Minnesota winters are unpredictable. That's what makes the state either great or a major bummer — depending on whom you ask.
The Land of 10,000 (frozen) Lakes has a reputation for brutal, relentless winter months, which is why when Tia Smythe moved to Minnesota from Chicago 15 years ago, she was expecting worse.
Her curiosity spiked when she was questioned about her decision to move here, especially when a Bostonian friend asked how she "survived."
"You guys seem to get way more snow than we do," Smythe recalled telling her friend. "I don't know why you're so freaked out about Minnesota winters."
Does Minnesota actually have the worst winters? Smythe turned to Curious Minnesota, our community-driven reporting project fueled by questions from readers.
What does "worst" actually mean? For kids excited to hit the sledding hills, "worst" means a balmy 50-degree day with no snowfall. On the other hand, there are many Minnesota adults who long for exactly that.
Minnesota winters, which many experts say encompass late November to late March, are truly unpredictable. In April 2018, the Twin Cities received a record 26 inches of snowfall for the month. That said, Minnesota does not receive the most snowfall on average, even within the continental United States. Blue Canyon, Calif., for example, has received nearly three times the amount of average snowfall as International Falls, Minn.
However, Minnesota is truly cold in comparison with other states. Minnesota had the second-coldest temperatures from December to February from 1971 to 2000, ringing in a 12-degree average. According to meteorologist Paul Douglas, if you look at average winter temps over an entire state, Alaska appears to be the coldest in the country, followed by North Dakota and Minnesota.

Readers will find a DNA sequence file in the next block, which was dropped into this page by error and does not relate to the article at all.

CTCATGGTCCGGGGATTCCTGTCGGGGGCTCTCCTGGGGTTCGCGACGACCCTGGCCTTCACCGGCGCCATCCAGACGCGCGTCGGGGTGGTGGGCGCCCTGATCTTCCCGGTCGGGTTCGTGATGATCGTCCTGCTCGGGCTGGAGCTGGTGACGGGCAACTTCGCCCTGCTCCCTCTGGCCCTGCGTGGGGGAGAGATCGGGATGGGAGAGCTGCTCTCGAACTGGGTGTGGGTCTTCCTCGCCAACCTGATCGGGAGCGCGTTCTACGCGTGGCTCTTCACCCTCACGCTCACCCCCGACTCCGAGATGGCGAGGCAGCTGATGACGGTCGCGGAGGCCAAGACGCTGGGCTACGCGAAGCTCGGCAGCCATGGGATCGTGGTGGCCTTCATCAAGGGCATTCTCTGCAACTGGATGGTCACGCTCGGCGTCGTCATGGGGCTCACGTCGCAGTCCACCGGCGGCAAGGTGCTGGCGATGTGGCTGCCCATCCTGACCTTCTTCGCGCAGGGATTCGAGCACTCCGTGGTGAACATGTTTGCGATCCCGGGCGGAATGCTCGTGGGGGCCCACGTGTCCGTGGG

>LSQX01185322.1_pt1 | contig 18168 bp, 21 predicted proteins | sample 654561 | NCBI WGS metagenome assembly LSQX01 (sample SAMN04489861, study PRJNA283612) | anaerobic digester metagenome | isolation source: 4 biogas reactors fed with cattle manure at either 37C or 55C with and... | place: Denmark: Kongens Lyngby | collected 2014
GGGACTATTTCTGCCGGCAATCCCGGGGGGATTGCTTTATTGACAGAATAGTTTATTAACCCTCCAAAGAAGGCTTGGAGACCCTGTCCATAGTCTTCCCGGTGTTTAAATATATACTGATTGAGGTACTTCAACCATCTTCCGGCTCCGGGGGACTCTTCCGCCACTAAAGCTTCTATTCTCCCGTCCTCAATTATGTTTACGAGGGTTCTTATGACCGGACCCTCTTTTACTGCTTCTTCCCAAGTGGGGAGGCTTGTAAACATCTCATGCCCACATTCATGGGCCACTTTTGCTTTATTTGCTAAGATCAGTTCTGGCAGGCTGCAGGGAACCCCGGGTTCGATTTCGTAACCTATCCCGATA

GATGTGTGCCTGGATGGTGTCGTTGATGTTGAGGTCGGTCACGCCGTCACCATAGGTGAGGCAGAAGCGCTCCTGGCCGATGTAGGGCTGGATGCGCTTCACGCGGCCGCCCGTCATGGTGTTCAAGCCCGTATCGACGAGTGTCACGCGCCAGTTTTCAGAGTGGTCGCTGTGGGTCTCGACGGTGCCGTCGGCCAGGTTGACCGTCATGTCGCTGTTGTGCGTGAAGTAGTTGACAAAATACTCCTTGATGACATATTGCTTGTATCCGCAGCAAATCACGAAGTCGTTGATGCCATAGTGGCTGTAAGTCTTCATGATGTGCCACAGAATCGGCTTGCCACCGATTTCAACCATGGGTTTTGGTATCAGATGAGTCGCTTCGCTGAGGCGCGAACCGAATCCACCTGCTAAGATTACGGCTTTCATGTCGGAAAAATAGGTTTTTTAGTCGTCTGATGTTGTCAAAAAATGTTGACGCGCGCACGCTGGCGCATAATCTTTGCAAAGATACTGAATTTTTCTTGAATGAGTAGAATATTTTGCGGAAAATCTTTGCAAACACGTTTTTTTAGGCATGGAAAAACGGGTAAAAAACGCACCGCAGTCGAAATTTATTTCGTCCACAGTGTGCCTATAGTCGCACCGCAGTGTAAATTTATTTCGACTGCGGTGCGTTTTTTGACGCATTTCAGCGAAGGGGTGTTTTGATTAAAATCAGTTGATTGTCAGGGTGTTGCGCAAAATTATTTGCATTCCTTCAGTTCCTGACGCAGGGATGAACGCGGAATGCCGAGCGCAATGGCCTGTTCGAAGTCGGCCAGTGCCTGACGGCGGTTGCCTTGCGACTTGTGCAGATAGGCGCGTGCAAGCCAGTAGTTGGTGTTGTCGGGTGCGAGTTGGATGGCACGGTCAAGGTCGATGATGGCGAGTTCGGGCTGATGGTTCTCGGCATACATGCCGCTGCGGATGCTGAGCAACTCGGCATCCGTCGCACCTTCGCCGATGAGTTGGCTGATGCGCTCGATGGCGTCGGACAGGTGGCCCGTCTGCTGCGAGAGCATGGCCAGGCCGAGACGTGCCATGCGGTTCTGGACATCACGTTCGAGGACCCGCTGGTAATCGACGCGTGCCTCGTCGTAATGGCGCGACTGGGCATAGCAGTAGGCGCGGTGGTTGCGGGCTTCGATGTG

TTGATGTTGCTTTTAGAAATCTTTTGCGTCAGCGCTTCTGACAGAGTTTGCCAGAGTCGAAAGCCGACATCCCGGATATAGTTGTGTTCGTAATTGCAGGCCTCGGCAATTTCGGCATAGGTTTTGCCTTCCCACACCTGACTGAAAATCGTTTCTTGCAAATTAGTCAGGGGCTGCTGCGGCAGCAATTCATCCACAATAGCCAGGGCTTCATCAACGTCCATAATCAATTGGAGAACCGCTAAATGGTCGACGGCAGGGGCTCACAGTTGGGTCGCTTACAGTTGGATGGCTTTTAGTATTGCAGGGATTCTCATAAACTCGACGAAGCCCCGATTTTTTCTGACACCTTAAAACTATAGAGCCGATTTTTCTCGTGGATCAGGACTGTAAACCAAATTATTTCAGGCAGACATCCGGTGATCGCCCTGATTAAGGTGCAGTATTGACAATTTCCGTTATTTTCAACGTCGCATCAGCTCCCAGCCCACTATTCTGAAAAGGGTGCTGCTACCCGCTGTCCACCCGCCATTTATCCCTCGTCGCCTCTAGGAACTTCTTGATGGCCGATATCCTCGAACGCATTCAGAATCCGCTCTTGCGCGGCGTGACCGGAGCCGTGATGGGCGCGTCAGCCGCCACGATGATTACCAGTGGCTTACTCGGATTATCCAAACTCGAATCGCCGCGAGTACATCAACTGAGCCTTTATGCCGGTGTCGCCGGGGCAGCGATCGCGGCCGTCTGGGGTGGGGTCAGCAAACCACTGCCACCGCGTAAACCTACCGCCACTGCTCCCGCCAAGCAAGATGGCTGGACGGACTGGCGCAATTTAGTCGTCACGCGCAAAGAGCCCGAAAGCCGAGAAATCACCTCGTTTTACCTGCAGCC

Some Minnesotans are working to brand the state's cold as a good thing. Entrepreneur Eric Dayton, who recently debuted an Askov Finlayson parka line, helped create the Great Northern, a festival that features outdoor activities. And his company's "North" hats have become staples for winter lovers. "Unfortunately, I think a lot of people dread the winter and think of it as something to be endured," Dayton said. "We would love to have more people view it as a time to be celebrated."
Dayton said he hopes to transform the way many people think about winter, especially with climate change shortening the winter months. People need to appreciate the cold season, Dayton argues, because "we could very well lose it."
So determining whether Minnesota is the "worst" winter state requires perspective. For someone like Douglas, the question itself is surprising.
"In nearly 40 years of tracking Minnesota weather, this is the first time this question has been posed to me," he said.
No matter the answer, the state will always be known for its winters. Some even say it has a reputation to uphold.
Michelle Griffith (firstname.lastname@example.org) is a University of Minnesota student on assignment for the Star Tribune.